Prevalence and characteristics of self-harm in adolescents: Meta-analyses of community-based studies 1990-2015
Gillies, D., Christou, M.A., Dixon, A.C., Featherston, OlJ., Rapti, I., Garcia-Anguita, A., ... Christou, P.A.
To provide meta-analytic estimates of self-harm from all community-based studies of adolescents from 1990 through 2015, estimates of suicidal risk, and characteristics including age profile, frequency, types, seeking help, and reasons.
Databases, bibliographies, and the internet were searched for cross-sectional and cohort studies of 12- to 18-year-olds. Meta-analytic estimates of the prevalence and characteristics of self-harm, risk of suicidal behaviors, and rates comparing different methods were calculated.
One hundred seventy-two datasets reporting self-harm in 597,548 participants from 41 countries were included. Overall lifetime prevalence was 16.9% (95% CI 15.1–18.9), with rates increasing to 2015. Girls were more likely to self-harm (risk ratio 1.72, 95% CI 1.57–1.88). The mean age of starting self-harm was 13 years, with 47% reporting only 1 or 2 episodes and cutting being the most common type (45%). The most frequent reason was relief from thoughts or feelings. Slightly more than half sought help, but for most this was from a friend. Suicidal ideation (risk ratio 4.97) and attempts (risk ratio 9.14) were significantly higher in adolescents who self-harmed, but this was higher with more frequent self-harm. Methodologic factors also were associated with higher rates of self-harm.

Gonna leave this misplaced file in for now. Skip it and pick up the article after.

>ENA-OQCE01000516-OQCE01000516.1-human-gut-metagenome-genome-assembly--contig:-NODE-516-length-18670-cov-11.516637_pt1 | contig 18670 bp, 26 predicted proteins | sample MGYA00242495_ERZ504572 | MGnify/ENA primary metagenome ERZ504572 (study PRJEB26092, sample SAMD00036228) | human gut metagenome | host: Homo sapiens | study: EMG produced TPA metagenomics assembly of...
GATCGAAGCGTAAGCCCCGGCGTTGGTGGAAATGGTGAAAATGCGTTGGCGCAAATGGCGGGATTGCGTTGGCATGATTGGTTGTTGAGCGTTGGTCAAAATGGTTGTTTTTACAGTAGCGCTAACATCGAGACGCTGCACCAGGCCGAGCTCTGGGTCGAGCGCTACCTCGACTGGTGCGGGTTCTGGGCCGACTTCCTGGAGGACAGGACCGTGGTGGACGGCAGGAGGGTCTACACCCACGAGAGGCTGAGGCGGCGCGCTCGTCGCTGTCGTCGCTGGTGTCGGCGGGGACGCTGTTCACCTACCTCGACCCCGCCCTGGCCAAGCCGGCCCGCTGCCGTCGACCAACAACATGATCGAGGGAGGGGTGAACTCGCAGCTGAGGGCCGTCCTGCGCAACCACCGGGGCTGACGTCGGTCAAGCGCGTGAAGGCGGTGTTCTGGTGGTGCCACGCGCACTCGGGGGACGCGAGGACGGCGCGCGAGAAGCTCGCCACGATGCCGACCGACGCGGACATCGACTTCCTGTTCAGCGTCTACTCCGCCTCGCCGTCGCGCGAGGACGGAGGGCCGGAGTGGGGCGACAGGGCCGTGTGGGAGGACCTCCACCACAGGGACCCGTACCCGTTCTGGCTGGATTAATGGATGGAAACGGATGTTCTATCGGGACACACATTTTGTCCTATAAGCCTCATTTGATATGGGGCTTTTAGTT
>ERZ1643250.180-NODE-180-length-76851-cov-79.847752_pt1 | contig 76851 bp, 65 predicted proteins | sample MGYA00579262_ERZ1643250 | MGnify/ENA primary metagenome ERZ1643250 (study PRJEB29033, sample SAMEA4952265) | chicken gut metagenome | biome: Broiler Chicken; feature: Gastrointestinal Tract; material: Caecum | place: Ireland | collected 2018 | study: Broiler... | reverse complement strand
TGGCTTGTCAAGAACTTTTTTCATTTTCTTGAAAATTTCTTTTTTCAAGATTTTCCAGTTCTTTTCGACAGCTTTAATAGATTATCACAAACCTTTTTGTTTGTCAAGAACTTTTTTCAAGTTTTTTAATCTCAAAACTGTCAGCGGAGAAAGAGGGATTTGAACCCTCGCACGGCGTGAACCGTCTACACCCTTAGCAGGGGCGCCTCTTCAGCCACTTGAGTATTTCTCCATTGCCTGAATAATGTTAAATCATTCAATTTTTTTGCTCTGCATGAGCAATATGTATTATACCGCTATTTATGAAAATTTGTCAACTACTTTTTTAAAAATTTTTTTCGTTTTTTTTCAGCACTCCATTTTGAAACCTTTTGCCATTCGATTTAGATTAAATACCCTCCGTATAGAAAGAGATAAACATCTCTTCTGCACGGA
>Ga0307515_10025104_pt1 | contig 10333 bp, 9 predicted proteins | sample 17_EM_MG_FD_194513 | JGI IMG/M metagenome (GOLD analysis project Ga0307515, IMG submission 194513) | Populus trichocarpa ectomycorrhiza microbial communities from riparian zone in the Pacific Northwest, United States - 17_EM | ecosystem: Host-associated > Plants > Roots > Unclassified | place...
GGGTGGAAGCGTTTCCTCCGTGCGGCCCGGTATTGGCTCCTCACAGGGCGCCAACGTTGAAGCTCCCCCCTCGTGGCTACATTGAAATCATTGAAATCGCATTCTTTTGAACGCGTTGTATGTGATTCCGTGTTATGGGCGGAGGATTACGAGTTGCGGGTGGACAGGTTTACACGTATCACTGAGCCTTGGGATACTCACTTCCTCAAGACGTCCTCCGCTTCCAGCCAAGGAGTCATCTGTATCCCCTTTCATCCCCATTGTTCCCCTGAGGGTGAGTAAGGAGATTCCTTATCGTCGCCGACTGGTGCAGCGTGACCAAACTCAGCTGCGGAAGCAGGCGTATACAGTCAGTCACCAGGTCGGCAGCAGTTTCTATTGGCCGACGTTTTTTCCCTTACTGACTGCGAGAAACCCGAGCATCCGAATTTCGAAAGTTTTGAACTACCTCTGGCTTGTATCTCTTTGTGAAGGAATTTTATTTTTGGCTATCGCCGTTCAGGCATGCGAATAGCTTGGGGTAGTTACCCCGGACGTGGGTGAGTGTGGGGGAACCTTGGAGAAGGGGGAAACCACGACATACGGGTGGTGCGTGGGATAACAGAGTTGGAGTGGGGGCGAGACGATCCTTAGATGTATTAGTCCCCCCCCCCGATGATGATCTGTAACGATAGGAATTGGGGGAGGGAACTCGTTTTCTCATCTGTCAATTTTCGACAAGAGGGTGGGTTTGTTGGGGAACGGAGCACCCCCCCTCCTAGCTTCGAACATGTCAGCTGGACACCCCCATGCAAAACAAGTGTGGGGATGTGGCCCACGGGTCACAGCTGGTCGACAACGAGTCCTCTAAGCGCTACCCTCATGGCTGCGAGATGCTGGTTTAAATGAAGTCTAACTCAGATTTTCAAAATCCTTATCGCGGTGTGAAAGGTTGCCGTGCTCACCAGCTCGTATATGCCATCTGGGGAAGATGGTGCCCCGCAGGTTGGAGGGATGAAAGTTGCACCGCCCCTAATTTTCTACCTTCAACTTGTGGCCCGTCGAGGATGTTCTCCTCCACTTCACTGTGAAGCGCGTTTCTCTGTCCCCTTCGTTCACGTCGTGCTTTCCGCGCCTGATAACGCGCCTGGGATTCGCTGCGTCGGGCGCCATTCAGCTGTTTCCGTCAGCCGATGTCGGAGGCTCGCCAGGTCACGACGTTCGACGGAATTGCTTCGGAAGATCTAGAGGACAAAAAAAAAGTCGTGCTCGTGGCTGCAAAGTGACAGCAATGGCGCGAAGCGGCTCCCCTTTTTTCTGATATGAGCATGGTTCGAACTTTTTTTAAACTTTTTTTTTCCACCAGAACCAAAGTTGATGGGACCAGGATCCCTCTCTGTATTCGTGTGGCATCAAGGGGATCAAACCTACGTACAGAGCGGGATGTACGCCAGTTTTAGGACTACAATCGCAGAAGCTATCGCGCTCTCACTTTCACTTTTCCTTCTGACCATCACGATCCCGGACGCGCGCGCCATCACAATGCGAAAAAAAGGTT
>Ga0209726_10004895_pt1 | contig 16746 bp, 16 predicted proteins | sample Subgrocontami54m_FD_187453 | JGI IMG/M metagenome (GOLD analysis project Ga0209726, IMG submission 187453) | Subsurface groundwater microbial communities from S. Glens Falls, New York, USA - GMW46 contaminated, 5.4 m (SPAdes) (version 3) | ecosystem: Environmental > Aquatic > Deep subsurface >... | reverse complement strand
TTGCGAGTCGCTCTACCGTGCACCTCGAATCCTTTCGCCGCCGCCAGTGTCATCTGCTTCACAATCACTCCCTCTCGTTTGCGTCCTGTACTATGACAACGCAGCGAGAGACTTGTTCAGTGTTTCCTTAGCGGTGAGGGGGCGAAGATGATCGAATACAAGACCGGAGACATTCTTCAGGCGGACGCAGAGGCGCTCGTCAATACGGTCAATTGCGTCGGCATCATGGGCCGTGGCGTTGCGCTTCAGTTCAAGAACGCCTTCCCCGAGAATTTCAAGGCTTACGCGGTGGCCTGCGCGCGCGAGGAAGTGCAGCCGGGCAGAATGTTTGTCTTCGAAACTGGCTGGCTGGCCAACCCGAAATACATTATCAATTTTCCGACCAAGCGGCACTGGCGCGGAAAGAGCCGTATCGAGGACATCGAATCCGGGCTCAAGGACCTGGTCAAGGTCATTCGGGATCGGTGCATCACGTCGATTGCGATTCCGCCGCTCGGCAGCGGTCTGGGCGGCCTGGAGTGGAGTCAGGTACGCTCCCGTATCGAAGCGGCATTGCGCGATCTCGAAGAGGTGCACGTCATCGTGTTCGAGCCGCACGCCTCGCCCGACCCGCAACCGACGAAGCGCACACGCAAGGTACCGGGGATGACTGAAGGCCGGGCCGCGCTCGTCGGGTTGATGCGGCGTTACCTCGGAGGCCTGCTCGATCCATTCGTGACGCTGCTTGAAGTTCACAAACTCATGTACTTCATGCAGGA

Interventions that can lower suicidal risk should be made available to adolescents who self-harm frequently as soon as possible. Preventative interventions that help adolescents deal with negative feelings should be instituted at the onset of puberty. Because friends are frequently asked for support, interventions also should be developed for peer groups.